RIETI Report May 10, 2024

The impact of exchange rates on Japan’s machinery exports since 1990

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This bi-weekly newsletter will keep you updated with the recent columns, event information and research results by RIETI fellows and other leading economists in Japan and around the world.

In this edition, we are featuring topics related to the effects of exchange rate fluctuations on the economy which have currently grabbed headlines across the nation due to the historic depreciation of the yen. RIETI Senior Fellow Dr. Willem Thorbecke elaborates on the changing impact of exchange rates on Japan’s exports since 1990.

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This month's featured article

The impact of exchange rates on Japan’s machinery exports since 1990

Willem THORBECKESenior Fellow, RIETI

Japan produces and exports a sophisticated basket of machinery and capital goods. Following the global crisis, it offshored manufacturing of parts and components to Asian countries. This column studies the impact of exchange rate fluctuations on Japanese exports since 1990. It finds a strong effect between 1990 and 2010, when an appreciation of the yen by 10% would reduce machinery exports by 6%. However, since 2010, total machinery exports are less sensitive to exchange rates, particularly exports to Asian countries. However, a depreciating yen boosts the profitability of Japanese manufacturers and their exports to non-Asian countries.

Japan produces and exports high-quality machinery and capital goods. These include excavators, machine tools, turbines, robots, machinery to manufacture semiconductors and textiles, and other capital goods. Japan has traditionally played an important role in exporting these goods to downstream Asian countries. Kwan (2004) noted that if Asian firms are unable to obtain capital goods from Japan, they are frequently unable to obtain them at all. What factors influence the ability of downstream firms to obtain these vital inputs?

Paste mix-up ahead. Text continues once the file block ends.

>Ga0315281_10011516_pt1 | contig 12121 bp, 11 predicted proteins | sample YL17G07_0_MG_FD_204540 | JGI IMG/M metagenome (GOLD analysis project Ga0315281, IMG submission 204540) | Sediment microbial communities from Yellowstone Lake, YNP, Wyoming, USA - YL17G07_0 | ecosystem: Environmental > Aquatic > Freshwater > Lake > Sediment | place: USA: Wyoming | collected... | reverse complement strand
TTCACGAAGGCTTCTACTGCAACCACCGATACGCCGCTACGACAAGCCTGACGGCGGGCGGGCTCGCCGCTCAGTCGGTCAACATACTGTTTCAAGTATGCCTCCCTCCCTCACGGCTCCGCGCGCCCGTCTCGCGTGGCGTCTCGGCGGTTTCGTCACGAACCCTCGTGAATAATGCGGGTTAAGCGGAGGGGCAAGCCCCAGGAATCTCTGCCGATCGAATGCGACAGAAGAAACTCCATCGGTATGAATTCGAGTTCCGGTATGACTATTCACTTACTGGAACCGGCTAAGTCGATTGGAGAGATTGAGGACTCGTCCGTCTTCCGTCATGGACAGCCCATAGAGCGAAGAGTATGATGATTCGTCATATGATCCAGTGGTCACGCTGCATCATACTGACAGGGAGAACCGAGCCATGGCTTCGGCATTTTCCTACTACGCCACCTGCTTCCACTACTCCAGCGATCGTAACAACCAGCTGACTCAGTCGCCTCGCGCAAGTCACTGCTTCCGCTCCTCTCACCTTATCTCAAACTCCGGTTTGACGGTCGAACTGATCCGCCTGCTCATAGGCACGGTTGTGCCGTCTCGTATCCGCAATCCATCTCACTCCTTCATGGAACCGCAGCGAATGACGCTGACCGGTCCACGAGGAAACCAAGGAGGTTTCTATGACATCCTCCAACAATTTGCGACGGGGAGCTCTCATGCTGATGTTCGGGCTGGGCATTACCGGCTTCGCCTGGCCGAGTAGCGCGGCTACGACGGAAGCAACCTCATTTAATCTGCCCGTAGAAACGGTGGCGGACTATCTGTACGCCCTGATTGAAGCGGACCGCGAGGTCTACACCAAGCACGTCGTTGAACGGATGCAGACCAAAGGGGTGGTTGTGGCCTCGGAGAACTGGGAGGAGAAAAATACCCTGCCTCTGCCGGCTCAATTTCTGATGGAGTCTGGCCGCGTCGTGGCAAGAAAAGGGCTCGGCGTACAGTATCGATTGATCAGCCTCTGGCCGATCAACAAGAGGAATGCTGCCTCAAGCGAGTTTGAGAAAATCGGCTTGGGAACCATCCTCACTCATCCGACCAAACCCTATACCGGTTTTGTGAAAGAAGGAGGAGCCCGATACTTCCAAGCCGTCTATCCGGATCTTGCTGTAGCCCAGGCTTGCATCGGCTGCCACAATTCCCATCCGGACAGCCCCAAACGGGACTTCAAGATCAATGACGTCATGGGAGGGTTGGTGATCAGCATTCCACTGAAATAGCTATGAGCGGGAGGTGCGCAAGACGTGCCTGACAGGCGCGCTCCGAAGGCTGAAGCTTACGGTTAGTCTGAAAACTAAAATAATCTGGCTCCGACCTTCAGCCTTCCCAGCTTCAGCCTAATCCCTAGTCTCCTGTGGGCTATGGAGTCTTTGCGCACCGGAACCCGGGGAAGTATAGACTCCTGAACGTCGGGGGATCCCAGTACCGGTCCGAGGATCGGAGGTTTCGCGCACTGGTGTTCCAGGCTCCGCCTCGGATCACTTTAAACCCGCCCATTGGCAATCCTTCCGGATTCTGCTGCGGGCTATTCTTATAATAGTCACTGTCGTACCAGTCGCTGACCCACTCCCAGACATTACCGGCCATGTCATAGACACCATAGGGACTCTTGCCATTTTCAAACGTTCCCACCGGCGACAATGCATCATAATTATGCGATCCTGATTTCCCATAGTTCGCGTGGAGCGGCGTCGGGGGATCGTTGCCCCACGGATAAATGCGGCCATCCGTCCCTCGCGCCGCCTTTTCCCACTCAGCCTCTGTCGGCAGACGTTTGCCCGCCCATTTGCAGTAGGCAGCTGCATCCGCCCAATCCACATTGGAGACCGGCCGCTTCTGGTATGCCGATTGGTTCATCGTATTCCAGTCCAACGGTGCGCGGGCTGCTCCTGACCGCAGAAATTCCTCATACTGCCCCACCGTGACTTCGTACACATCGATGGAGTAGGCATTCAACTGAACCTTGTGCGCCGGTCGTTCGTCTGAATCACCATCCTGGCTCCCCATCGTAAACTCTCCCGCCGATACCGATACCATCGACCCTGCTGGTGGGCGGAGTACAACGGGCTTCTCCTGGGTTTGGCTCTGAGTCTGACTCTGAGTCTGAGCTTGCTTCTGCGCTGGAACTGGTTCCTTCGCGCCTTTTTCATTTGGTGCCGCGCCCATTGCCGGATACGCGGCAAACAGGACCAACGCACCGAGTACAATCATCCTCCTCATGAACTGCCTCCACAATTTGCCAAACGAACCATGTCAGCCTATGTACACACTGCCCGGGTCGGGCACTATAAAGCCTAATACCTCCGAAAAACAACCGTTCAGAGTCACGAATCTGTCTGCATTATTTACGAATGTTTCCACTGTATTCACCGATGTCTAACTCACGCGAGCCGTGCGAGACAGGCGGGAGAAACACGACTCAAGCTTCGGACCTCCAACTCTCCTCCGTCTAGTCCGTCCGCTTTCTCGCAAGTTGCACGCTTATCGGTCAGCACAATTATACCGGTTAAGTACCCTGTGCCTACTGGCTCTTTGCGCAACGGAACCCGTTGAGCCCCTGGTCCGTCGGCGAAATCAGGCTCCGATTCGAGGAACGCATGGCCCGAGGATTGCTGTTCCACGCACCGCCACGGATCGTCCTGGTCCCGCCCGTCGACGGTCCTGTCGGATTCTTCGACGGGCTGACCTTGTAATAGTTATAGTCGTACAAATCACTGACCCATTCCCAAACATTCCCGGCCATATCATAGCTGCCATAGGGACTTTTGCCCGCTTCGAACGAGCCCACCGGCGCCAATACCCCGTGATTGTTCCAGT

Japan’s exports are sophisticated. Using Hidalgo and Hausmann (2009) complexity measures, Japan’s export basket has been rated as the world’s most sophisticated in every year between 2000 and 2021. The Japanese machinery export basket is also more sophisticated according to the Hidalgo and Hausmann measure than the machinery exports of other leading exporters such as China, the US, and Germany.

Are these sophisticated exports sensitive to exchange rates? This question is relevant as the Japanese real effective exchange rate in 2024 is at its lowest level over the 44-year period for which the Bank of Japan provides data (see Figure 1). Abiad et al. (2018) noted that more complex goods are harder to produce and thus have fewer substitutes. Because of this, they reasoned that the price elasticity of demand should be lower for more complex products and thus that exports of these goods should be less sensitive to exchange rates.

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